Thoughts on the Festival season and the busy-ness of art…

Firstly, in the interests of full disclosure, I confess that I haven’t done many Arts festivals in my career. Only a couple of them actually, and so I am no authority on the subject; most of my work has been through gallery showings. However, as a current member of the Carrollton Artists Guild and a working artist for most of my life, and the spouse of an arts administrator, I have been in and around art festivals for many, many years, and so have some perspectives on this business of art. I am thinking about this in particular this morning as my email alerts and FB posts are being filled by announcements for festivals, calls for artists at festivals, notices of artist friends at a festival in the region, as well as the arrival of our customary gorgeous spring into summer weather that demands outside activities- especially for the pale hibernating studio artist who has been avoiding the cold and rain for so many of the previous months. I also follow some artists on Instagram and most of them have gone from posting in-studio pictures to in-my-booth pictures with the usual tag “come see me!” It got me ruminating about how the system of making and delivering art to people has changed over the years, and that is what this entry is concerned with today. Again, this is no authoritative polemic, or insightful ‘how to’ guide for the novice, it is just a jumping off point for some discussion. I have composed my ideas in the form of ‘pitfalls and traps for artists’ with my usual eye to equal parts humor and truth, so if nothing else, I hope it’s entertaining. Please feel free to comment either on our FB page or here, as suits you best. Here goes…

  1. Your tent probably sucks: Now I don’t mean to throw shade at any of the professionals in my sphere, but before I entered the festival market and got to know so many pro’s within it I had no idea the furor over something as simple as a tent. I use one of those inexpensive sorts suited for tailgating when I do facepainting, but upgraded to a pricier one with the excuse that it was partly for use at my wedding reception; oh, the ignorance of youth! I have since discovered that all one has to do in order to truly become disheartened about one’s tent and display, is to go to a well populated festival and walk around for a few minutes. Each display went from ‘effective’ to ‘practical’ to ‘stunning’ and finally to the most envious level, ‘ ingenious!’, assuring me that my quaint little tent was insufficient. It was like the poor country cousin finding himself in the ritzy private school, his patchy overalls, albeit clean, but clearly without the bespoke design of his fellows. One such display I saw in Greenville was a self contained gallery, towed behind a truck, I assume, with finished wood surfaces, generous lighting, and bits of furniture. There might have even been a friendly dog lounging in the corner, because why not? You can just imagine the viewer exclaiming ‘Oh look Bob, this display shows us just how the art will look in our own home if we lived in a quaint Colorado mountain cabin with a schnauzer named Pickles! Let’s buy 8!” Galleries offer a different set of issues, that I finally mastered no thanks to my undergrad experience, but most of that system just doesn’t transfer to an outdoor festival. I think that the search for the perfect tent and display will not be unlike the search for the perfect mate, and that took me nearly 40 years to accomplish, so I am optimistic, but not especially hopeful. Based on that record I will be somewhere in my 80’s when the perfect display is achieved and by that time, well…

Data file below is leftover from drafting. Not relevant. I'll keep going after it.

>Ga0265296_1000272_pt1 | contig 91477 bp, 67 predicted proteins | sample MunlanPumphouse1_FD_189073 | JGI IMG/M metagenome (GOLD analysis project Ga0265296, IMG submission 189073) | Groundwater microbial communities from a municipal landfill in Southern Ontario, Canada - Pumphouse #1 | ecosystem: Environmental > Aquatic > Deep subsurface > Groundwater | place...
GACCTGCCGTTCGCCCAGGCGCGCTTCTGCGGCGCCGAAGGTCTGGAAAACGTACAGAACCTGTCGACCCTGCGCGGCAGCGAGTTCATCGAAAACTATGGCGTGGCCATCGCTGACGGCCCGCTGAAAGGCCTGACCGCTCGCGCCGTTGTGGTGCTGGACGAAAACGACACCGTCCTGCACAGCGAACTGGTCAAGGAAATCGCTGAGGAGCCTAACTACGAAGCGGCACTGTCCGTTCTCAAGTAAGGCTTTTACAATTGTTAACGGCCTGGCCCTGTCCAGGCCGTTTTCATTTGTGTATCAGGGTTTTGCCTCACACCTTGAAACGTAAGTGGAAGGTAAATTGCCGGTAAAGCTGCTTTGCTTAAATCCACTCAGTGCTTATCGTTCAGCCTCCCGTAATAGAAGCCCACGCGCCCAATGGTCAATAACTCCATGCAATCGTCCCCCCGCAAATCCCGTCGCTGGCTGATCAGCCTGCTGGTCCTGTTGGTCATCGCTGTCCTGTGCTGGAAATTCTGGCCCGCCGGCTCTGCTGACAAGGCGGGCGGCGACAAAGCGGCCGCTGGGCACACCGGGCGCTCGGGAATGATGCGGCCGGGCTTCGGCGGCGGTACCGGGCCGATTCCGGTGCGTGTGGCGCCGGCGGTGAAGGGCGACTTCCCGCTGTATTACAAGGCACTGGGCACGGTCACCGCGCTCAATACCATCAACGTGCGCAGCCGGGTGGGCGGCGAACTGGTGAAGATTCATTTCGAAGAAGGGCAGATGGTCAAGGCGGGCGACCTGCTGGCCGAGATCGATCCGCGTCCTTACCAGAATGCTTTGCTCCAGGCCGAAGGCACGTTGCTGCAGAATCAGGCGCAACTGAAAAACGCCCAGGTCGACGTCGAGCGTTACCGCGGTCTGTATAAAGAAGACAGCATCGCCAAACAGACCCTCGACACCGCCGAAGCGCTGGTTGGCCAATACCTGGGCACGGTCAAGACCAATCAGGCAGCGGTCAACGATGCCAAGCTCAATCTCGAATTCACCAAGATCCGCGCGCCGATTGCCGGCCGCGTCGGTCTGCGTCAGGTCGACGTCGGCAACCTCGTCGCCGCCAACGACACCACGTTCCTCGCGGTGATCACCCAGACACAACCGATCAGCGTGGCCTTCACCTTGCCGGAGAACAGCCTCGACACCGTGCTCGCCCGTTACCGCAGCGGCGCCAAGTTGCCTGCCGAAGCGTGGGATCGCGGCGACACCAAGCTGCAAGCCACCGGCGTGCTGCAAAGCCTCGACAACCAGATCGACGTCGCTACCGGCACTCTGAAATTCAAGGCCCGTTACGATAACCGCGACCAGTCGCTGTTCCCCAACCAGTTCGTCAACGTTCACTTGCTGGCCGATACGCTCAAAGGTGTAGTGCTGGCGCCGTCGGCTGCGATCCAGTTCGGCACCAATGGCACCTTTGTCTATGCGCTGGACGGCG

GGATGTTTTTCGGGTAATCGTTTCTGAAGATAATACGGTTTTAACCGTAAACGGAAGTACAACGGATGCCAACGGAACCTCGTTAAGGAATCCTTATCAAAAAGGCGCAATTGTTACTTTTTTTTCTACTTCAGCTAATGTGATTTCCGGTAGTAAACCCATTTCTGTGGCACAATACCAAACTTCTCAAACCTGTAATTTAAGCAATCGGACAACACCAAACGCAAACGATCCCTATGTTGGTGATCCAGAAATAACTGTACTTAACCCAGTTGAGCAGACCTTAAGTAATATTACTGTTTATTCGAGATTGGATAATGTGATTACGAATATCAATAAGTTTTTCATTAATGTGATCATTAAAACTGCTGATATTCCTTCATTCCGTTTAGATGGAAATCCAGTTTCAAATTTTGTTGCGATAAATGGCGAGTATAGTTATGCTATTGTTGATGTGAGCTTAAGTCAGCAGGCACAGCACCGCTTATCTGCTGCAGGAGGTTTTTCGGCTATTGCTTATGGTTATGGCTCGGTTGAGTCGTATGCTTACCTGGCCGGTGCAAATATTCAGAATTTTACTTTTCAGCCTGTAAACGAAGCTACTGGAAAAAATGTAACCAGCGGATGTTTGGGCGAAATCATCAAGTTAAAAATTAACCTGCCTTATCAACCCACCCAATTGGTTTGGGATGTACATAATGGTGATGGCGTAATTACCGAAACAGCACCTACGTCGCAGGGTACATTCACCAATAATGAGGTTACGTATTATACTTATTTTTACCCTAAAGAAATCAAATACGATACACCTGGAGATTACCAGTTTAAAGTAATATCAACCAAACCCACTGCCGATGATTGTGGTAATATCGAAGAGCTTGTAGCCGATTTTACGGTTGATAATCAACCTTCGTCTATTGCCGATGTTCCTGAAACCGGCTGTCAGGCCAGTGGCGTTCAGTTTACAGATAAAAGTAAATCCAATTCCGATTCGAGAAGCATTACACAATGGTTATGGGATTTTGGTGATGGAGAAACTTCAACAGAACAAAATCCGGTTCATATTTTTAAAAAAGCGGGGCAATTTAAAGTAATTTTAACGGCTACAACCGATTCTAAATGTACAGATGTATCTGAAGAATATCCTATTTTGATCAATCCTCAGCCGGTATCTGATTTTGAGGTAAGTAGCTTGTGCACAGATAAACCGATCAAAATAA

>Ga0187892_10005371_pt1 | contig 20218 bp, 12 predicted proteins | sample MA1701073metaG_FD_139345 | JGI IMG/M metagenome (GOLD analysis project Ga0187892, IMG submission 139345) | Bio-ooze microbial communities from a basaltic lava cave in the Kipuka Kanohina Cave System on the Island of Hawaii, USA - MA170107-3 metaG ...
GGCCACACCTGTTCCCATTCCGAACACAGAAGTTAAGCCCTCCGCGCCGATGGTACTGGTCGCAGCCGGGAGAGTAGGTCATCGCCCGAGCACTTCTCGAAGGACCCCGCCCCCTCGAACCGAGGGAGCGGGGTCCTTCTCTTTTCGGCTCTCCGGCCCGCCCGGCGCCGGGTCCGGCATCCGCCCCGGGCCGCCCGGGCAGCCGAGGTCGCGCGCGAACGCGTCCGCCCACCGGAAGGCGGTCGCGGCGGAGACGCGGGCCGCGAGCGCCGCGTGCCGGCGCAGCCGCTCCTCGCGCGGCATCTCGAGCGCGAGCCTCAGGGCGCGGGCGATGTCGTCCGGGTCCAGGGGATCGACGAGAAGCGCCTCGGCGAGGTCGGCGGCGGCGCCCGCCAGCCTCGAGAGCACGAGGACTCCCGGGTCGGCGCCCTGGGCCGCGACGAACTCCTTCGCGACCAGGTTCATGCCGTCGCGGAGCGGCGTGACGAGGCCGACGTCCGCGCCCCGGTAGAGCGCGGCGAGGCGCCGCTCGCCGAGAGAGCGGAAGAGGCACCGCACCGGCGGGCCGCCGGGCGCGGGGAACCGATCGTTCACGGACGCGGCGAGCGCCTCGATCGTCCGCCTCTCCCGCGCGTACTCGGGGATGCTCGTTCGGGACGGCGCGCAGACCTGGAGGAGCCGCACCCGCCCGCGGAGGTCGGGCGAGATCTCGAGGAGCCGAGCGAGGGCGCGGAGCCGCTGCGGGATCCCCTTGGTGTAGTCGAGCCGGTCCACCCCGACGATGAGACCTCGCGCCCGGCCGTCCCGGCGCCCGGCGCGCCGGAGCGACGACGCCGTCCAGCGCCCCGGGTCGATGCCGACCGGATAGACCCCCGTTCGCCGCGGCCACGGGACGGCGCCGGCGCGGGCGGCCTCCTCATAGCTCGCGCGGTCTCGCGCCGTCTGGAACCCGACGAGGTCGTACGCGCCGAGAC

2. The more things chanWHOOPS, they just changed again: I am showing my age by saying so but when I was in school we didn’t talk about websites or blog pages we talked about hard copies of resumes and copies of articles and, dare I say it, ‘slides’. When I carried my work to a photographer in Atlanta known as Reese Birdwhistle (I am NOT making that up) I thought myself very cutting edge, especially when he offered to make me a CD of the images for digital purposes! I didn’t even own a computer at the time, so I don’t know what I was thinking I would do with it, but I still have it should there ever be a need for those pictures. They cost me the king’s ransom of $150 which, for a server and starving artist paying rent in Cabbagetown,  was a LOT of money. But I told myself it was worth it, and it was; I got my first professional representation out of those pictures. However, within the year, they were obsolete, replaced by the efficiency of the ever cheaper digital cameras and all of the image correcting software that many people had, starting a sort of digital arms race that has only slowed of late as we have reached a sort of computer age plateau. Before it was simply ‘do you have slides?”, then it was ‘do you have larger form glass slides?”, then ‘digital images on CD?”, then “digital images via email?”, then ‘digital images via email or a link to your website?”, and so forth, and frankly I couldn’t keep up. Even as I say that I am sure that somewhere, someone has figured out a way to beam images of their work directly into the cerebral cortex of the festival committee or gallery director, complete with taste and smell, and once I figure that out I will be left with the next issue, which is…